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Can you refuse to hire candidates who are currently unemployed?

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in Discrimination and Harassment,Employment Law,Hiring,Human Resources

THE LAW: No federal law says it’s discriminatory to refuse to hire unemployed people. However, legislatures in several states are considering bills that would make it illegal to discriminate on the basis of current employment status.

Moreover, many who are jobless fall into protected classes—including women, minorities, people with disabilities and those over age 40.

Title VII of the Civil Rights Act prohibits discrimination based on race, color, creed, religion, sex and national origin. The ADA bars employers from discriminating against disabled employees who can perform a job’s essential functions with or without accommodation. The Age Discrimination in Employment Act protects workers age 40 and older. The Uniformed Services Employment and Reemployment Rights Act protects members of the military, National Guard and Reserve from discrimination based on their military service status.

Note: Employment laws grant employers a hiring safe harbor: As long as they choose the best-qualified candidate without regard to race, religion, gender, national origin, disability, military status or age, they violate no law.

WHAT’S NEW: The ongoing recession has created the largest pool of long-term unemployed since the Great Depression. According to the Bureau of Labor Statistics, 6.3 million Americans have been unemployed for six months or longer—nearly nine times the number in 2000. They constitute 41.9% of all unemployed Americans.

Many news reports have surfaced claiming that employers are only hiring applicants who are currently working. Those stories are anecdotal, giving little indication of the severity and extent of such practices. But even in good times, employers looked for shortcuts to winnow through dizzying numbers of résumés and job applications, most of which are submitted online.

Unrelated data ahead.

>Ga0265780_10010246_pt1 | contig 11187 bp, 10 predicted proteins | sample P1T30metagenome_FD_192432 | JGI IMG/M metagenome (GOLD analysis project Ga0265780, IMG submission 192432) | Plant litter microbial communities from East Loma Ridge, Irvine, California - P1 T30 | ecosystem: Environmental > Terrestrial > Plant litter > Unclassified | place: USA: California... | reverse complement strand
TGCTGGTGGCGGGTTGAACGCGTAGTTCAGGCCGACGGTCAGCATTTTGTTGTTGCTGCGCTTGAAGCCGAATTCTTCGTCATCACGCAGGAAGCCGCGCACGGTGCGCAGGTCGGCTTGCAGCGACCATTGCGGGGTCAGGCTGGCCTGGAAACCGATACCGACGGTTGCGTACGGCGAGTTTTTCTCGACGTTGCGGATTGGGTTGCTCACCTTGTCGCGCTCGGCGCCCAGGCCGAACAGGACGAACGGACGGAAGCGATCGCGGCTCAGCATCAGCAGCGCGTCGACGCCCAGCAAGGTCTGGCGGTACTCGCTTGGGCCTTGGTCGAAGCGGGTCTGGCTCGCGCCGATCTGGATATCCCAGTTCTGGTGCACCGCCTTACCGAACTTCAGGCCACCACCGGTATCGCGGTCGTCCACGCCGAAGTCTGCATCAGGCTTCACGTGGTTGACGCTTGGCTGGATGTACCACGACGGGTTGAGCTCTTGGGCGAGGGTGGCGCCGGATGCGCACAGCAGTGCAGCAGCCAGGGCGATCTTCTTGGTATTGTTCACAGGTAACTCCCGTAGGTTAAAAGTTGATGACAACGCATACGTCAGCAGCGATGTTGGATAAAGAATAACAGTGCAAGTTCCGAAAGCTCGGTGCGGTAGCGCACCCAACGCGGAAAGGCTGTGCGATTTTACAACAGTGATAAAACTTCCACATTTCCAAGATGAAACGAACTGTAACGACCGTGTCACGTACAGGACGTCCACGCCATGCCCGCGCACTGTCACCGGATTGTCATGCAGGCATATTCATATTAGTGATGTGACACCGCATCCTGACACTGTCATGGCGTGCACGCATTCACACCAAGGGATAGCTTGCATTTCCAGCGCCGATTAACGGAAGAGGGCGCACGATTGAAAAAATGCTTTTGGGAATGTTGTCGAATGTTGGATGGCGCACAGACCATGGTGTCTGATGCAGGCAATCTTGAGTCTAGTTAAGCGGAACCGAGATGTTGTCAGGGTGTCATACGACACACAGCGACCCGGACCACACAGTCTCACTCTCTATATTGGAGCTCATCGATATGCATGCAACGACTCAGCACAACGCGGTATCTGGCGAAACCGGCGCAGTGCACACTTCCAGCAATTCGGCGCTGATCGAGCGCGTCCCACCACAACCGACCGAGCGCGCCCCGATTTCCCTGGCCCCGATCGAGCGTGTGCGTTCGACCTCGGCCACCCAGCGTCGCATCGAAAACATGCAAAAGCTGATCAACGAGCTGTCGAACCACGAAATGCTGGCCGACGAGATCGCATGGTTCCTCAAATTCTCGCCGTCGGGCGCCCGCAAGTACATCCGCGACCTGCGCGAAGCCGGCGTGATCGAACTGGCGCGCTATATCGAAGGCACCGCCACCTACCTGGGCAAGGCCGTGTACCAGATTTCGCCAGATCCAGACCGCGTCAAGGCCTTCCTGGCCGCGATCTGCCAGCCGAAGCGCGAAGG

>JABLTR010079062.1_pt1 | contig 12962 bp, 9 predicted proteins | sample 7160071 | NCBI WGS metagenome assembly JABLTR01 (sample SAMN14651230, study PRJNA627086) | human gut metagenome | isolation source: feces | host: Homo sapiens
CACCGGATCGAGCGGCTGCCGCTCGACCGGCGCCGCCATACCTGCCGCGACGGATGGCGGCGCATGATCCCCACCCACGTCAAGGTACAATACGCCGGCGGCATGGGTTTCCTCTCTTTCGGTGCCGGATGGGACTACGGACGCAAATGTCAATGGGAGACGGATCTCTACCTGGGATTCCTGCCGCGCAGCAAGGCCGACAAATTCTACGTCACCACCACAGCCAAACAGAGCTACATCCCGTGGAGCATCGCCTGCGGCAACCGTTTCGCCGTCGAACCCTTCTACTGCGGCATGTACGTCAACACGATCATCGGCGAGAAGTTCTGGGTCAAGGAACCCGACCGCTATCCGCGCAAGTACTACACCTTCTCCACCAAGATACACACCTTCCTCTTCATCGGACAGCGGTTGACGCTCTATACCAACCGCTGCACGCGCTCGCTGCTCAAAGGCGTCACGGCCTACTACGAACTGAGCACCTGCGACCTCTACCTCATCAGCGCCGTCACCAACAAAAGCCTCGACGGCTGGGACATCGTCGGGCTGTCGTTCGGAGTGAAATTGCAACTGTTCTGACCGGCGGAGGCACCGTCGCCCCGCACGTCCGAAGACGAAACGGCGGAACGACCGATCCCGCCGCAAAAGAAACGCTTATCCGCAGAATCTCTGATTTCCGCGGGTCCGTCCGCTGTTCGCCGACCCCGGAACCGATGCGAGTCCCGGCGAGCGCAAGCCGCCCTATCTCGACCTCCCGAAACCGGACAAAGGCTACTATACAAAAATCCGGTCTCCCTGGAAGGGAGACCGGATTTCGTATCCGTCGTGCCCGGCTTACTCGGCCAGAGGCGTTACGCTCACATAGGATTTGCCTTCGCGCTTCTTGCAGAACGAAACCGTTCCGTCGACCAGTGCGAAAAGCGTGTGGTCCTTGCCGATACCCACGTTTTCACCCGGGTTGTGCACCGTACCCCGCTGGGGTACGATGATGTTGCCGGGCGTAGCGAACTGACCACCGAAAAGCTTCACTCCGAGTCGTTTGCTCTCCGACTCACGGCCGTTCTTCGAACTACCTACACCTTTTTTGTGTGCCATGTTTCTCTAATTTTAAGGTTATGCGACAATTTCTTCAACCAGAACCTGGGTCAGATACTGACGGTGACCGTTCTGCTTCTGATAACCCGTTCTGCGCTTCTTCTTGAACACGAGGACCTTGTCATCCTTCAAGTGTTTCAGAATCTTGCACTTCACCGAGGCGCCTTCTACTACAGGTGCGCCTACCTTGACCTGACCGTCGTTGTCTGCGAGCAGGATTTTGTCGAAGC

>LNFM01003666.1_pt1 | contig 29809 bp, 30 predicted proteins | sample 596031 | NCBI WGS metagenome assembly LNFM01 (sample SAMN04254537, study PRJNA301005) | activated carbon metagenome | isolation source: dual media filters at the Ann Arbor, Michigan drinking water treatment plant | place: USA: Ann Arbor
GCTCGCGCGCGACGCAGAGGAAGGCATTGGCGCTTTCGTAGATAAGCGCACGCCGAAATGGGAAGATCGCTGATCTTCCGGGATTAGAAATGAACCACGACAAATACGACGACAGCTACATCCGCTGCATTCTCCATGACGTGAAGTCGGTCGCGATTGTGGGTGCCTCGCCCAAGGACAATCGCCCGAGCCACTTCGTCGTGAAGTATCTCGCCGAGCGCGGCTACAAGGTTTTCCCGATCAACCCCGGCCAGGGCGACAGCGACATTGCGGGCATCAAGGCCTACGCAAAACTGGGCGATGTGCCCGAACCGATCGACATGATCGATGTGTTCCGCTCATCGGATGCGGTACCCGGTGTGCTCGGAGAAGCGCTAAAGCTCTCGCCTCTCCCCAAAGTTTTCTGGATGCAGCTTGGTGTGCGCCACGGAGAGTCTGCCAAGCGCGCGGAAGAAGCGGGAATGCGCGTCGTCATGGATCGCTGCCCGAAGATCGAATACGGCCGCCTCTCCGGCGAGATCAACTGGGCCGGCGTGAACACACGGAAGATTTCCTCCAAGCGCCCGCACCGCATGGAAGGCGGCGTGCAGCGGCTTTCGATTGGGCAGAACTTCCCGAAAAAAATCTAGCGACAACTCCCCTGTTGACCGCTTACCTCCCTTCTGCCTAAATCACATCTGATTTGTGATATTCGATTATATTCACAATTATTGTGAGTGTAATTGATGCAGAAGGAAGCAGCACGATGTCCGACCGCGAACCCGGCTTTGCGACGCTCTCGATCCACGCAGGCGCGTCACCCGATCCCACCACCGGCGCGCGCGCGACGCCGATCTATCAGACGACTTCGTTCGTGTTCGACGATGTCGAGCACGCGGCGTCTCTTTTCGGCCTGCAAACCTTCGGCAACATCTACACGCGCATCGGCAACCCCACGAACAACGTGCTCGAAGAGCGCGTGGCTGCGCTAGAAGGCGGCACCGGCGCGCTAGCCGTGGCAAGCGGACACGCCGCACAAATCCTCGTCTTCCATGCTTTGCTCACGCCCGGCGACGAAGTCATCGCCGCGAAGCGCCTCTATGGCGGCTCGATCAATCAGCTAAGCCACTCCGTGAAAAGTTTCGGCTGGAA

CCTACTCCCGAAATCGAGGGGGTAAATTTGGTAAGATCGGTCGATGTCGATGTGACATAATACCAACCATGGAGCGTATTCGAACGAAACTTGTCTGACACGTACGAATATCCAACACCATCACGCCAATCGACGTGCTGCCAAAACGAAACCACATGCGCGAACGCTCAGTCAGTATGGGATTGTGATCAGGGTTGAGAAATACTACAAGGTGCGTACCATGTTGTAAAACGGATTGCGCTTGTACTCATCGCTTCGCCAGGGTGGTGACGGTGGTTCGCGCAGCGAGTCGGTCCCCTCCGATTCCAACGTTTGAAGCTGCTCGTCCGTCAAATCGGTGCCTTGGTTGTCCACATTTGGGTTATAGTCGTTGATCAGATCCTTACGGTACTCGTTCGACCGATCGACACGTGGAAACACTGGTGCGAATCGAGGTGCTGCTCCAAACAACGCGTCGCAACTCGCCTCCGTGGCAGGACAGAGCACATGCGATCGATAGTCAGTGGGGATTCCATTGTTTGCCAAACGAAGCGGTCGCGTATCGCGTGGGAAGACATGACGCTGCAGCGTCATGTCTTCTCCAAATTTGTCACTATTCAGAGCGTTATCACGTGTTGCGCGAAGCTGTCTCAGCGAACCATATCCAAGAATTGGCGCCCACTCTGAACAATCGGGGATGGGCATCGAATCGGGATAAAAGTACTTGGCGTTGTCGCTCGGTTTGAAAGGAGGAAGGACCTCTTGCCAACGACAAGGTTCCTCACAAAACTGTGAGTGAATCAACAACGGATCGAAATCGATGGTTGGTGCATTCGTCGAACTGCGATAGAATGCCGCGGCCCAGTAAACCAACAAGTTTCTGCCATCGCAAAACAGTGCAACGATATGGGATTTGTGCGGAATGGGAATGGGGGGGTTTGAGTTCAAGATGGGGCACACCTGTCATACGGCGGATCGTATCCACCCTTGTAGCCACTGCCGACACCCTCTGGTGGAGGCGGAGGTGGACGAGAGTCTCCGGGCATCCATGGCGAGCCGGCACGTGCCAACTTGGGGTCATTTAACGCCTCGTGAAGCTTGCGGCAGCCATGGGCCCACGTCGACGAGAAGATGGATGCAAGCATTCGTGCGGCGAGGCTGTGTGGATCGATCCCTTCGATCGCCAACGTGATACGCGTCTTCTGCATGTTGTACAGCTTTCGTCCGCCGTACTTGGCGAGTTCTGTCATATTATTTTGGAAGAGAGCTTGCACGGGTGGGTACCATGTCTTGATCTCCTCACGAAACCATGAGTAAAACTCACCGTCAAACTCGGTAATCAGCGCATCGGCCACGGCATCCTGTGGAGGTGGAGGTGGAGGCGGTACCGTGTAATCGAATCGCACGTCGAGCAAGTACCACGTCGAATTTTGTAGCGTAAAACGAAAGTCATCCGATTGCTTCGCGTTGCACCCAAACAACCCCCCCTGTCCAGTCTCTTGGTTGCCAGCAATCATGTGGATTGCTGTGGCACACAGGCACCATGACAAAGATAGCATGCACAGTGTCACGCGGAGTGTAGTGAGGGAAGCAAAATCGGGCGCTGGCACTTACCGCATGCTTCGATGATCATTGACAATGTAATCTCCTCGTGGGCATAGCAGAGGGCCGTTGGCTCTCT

With potentially hundreds of applicants for every job opening, employers may be looking for shortcuts. In many cases, the poor economy allows employers to be more selective, choosing only the best possible candidates from a large pool of qualified people.

Justified or not, many employers view people who have been out of work as damaged goods. But the obvious question is, does refusing to hire someone because of a long period of unemployment actually get you the best candidate?

There is little data showing that it does. The practice merely amplifies existing employment discrimination.

Do you think employers lay off older workers because they earn more than younger workers? If you then fail to hire that older worker, you’re making it easy for an applicant to win a discrimination lawsuit, even if there wasn’t enough evidence to sue the initial employer.

Play out the same scenario for women, minorities, the disabled and service members returning from Iraq or Afghanistan.

HOW TO COMPLY: The best road to compliance is also the best road for your company: Hire the most qualified person.

If an applicant has a long period of unemployment, find out why. Perhaps, the applicant’s house was unsellable because of falling home values and the cost of moving to a better employment market was too high. Does this mean the applicant will be a poor employee? Of course not. Focus on the applicant’s qualifications, education and experience.

There may be occasions where a long layoff has led to the applicant’s skills becoming outdated. If so, that may be a reason to hire someone who has kept up.

On the other hand, if the applicant spent the time she was out of work to take classes, volunteer or take other steps to keep up-to-date, it shows initiative. Evaluating how an applicant used a long period of employment may tell you more about the individual than anything else.

Taking shortcuts in the hiring process can be a costly decision. Taking the time to find the right person for the right reasons will pay dividends for years to come.

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